Eligible by Curtis Sittenfeld

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I was super excited to read Eligible this month. Originally, I was planning on reading it before I read The Argonauts, but I was afraid that if I pushed The Argonauts back then I would never actually read it. Like I mentioned in my previous post, The Argonauts was a struggle. And I’m not going to lie- part of the motivation pushing me through was knowing that I had Eligible waiting for me.

I guess I should start by saying that I loved Pride and Prejudice. I was in middle school when I read it for the first time. It was one of the assigned summer reading books for my older brother’s English class, and I had always loved to read, so I found myself picking it up one night when he ignored it for the umpteenth time. It’s hard to describe how I felt reading it that first time, because it seems now as if I have always known and loved the story. I’m thumbing through my copy now, and the pages are yellow and musty (don’t you love the smell of old books?!) and most of the pages have creases where I folded them down, and there are most definitely coffee stains, and the careful underlining of passages in pen made by my brother, and my handwritten notes in pencil when it was time for me to read it for school… I can’t count how many times I’ve read this book, curled up in the corner seat of my parents’ couch or in my college dorm room or first apartment. It’s like an old friend, a well-worn companion that has been with me for over twelve years now.

Needless to say, I was excited when I first heard about Eligible. I was anxious to see how Sittenfeld would modernize the story. How would the Bennets and Bingleys fit into the crazy, modern world we call the 21st century? Pride and Prejudice had always seemed timeless to me, but was it really? I was also a bit nervous- part of the appeal of Pride and Prejudice was Austen’s voice, satirical and clever yet also proper and enchanting. With a different author, there would be a different voice, and would part of the appeal of the story be lost in the change?

Well, I needn’t have worried. Eligible was as perfect as I think it possibly could be. Somehow, Sittenfeld was able to keep the witty tone that Austen had mastered. And the characters were just as dear as they always had been, just a little different. The characters are older (or at least the Bennet girls seem to be about ten years older than their Pride and Prejudice counterparts), Bingley and Darcy are doctors (Darcy’s a neurosurgeon!), and Kitty and Lydia are seemingly egocentric millennial. Eligible also managed to include many aspects of modern society, from seemingly trivial topics like the Crossfit craze and online dating to more serious subject matter like the in vitro fertilization process and transgender relationships.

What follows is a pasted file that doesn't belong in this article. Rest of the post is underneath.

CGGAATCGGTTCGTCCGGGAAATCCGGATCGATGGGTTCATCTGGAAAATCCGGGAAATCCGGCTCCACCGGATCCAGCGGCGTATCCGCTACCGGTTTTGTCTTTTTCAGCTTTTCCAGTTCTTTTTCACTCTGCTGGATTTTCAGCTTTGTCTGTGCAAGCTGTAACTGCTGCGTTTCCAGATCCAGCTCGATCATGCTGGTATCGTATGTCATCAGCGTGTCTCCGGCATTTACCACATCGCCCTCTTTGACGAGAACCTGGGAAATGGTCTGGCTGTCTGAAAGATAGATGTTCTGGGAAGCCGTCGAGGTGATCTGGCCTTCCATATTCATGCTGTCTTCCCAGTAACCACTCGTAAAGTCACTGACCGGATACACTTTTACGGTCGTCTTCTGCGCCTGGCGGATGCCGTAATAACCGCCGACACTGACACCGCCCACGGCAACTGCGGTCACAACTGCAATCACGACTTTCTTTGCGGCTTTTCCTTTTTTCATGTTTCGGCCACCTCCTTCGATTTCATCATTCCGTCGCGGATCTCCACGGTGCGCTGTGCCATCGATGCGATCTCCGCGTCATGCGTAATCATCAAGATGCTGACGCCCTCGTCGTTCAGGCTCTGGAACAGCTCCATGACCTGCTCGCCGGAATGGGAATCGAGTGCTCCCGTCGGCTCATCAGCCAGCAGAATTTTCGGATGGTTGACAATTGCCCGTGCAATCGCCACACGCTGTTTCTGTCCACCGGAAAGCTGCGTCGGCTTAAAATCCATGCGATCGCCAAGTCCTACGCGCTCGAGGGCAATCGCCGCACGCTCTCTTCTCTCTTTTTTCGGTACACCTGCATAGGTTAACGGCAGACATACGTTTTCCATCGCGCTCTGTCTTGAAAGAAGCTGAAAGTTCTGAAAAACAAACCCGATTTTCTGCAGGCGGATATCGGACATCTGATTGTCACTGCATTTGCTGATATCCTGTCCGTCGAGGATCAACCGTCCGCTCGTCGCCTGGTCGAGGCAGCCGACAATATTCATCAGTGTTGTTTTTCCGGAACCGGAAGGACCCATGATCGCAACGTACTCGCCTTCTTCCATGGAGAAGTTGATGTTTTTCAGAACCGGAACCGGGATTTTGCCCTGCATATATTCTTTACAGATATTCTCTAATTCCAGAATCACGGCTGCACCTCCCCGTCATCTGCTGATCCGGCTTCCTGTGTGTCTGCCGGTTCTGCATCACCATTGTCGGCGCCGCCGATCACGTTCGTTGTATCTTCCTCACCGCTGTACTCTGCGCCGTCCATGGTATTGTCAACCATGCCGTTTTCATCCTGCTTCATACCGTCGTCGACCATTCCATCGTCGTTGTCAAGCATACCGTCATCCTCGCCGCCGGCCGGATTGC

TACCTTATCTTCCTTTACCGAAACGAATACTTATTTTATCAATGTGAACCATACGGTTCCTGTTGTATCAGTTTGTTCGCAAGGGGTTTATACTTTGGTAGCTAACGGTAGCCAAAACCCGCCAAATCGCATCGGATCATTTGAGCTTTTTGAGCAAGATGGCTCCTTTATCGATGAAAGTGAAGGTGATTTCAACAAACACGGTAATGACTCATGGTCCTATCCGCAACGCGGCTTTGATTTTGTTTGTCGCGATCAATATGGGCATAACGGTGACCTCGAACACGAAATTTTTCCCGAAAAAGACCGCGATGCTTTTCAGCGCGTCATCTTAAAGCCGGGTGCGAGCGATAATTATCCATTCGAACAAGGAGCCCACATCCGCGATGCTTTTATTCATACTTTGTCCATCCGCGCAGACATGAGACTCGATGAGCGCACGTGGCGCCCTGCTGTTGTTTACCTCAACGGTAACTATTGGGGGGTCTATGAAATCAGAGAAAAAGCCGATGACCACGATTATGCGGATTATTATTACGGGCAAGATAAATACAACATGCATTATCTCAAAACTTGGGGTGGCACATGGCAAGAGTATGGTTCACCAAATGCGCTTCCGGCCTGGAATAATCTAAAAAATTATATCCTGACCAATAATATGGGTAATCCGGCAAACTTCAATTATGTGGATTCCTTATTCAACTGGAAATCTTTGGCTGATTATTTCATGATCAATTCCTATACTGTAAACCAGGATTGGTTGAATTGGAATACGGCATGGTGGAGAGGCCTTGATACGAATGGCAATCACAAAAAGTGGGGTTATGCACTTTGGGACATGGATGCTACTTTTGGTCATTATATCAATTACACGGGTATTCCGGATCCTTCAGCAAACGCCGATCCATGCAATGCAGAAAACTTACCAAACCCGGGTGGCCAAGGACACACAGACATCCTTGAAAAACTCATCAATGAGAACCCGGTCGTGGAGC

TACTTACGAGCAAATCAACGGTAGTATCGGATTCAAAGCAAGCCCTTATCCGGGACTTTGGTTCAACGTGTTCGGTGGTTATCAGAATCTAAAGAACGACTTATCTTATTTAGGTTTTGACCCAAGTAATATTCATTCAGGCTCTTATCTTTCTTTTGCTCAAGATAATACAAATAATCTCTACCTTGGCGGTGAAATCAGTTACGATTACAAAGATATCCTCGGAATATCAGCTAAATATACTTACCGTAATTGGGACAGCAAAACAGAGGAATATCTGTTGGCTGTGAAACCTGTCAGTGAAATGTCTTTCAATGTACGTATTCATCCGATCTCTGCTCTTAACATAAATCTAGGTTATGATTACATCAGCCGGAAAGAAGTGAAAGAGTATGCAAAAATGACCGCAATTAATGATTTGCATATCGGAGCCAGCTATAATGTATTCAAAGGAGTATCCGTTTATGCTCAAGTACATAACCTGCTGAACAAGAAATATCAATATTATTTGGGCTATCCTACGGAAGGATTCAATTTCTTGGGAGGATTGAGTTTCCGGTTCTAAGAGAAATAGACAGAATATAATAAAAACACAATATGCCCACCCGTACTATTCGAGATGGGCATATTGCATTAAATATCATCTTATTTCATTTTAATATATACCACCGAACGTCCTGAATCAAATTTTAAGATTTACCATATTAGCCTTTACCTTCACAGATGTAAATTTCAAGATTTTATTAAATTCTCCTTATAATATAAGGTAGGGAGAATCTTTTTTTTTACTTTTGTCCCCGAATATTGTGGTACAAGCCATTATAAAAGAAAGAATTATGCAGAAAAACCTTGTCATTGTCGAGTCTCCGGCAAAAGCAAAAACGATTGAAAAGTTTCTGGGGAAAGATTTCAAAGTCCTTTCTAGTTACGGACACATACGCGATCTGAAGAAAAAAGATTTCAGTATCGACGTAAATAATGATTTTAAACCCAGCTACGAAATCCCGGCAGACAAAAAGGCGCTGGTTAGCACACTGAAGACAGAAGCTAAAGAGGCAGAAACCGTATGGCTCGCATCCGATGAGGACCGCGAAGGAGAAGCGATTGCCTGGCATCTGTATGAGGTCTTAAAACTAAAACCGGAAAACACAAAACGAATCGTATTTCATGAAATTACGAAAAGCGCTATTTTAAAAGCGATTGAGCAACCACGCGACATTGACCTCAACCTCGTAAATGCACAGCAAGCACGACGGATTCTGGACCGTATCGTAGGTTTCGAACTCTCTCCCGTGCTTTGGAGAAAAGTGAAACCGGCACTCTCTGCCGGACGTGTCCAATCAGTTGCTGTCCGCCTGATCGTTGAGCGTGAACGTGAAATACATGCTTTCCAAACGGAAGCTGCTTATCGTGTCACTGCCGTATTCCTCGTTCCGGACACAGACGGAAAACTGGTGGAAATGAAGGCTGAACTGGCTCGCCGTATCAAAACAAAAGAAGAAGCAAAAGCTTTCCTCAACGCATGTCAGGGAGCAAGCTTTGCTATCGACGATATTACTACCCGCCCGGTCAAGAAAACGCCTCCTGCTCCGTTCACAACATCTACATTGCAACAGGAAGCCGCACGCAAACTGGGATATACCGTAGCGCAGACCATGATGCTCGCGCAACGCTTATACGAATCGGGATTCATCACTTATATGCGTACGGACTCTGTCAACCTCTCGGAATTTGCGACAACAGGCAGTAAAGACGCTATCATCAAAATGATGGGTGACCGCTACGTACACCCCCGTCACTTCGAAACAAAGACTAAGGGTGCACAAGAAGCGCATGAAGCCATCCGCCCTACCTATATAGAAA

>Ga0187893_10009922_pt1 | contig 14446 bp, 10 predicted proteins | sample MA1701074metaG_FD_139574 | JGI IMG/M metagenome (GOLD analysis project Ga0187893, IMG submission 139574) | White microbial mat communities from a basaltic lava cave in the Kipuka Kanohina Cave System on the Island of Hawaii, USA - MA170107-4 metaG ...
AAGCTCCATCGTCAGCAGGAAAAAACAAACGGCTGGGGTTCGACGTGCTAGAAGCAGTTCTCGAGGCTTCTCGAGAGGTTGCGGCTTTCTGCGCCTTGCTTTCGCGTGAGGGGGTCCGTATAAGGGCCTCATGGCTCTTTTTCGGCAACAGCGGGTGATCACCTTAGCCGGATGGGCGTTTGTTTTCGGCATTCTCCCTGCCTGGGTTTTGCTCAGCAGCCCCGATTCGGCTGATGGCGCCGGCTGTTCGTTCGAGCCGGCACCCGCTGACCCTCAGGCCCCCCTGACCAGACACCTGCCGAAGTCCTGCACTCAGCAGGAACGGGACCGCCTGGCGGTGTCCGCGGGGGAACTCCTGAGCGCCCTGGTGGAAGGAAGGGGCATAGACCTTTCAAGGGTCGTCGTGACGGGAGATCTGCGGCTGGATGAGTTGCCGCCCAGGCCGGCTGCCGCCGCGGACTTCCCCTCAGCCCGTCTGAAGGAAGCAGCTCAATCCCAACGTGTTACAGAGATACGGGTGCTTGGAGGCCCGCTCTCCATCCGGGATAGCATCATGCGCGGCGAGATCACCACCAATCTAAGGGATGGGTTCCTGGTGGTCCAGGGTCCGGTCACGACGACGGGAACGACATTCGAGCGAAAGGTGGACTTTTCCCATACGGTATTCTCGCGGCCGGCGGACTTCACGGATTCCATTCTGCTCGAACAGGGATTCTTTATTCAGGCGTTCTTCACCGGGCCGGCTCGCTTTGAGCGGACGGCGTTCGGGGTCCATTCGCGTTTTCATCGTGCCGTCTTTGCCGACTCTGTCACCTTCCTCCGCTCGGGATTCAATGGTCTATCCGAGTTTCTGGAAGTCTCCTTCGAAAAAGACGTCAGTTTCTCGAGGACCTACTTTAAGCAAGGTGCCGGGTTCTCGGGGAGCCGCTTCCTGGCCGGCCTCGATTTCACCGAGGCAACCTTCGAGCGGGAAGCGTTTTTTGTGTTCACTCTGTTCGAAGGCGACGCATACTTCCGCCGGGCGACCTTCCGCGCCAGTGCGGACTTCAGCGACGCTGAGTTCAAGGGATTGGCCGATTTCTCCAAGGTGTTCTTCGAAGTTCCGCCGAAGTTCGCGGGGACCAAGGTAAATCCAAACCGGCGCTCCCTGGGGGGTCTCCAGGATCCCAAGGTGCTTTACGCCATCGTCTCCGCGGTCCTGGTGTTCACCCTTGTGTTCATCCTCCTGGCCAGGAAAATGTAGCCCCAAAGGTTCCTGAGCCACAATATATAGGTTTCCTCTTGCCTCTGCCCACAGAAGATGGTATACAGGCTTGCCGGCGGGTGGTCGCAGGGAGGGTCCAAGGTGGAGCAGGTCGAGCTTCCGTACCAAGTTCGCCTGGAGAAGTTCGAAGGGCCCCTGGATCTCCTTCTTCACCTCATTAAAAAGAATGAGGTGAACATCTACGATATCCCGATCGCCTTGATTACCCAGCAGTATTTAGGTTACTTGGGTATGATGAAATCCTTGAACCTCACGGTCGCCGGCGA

One of the changes between Pride and Prejudice and Eligible was the portrayal of Lydia’s story. In Pride and Prejudice, it seemed like she never really grew up and continued to be the immature and selfish young girl throughout the whole story. In Eligible, I was happy to see that she did change throughout the novel. She definitely didn’t make a major transformation, but there were some small changes that I identified as character improvements. As I’m writing this now, though, I’m wondering if I’m reflecting on Lydia more positively in Eligible because it’s easier for me to relate to the modern version. It’s not that I identify more with Lydia; I think it’s just a matter of having a better understanding of her experiences.

Probably the most notable difference between Pride and Prejudice and Eligible (other than the time period) is the setting. Eligible takes place in present-day Cincinnati, which really sets the tone of the novel. It felt like Liz spent just as much time and effort trying to defend the city as her hometown as she did trying to stand up for her family in the eyes of Darcy and the Bingleys. Personally, I loved that aspect of the story. I’m from Pittsburgh, so I understand what it’s like to grow up and live in a former industrial city that’s not quite as glamorous as places like New York or Los Angeles. It can be annoying (and sometimes pretty infuriating) when people are quick to judge and criticize the place that I call home. It was nice to read that Liz, despite living in New York for so long, still appreciated Cincinnati for what it is, and felt the need to defend it when necessary.

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Pittsburgh- I can’t resist a little bit of hometown pride 🙂

Basically, I loved Eligible. I really did. I’m trying to think of a nice way to wrap this post up and summarize my thoughts, but all I can think is that I just liked this book so much. There really isn’t much more I can say other than it was absolutely great and if you liked Pride and Prejudice then you would probably like Eligible. Curtis Sittenfeld deserves a lot of credit for writing such a superb modern version. This book is definitely being added to my list of favorites, and I know that I’ll be re-reading it sometime soon.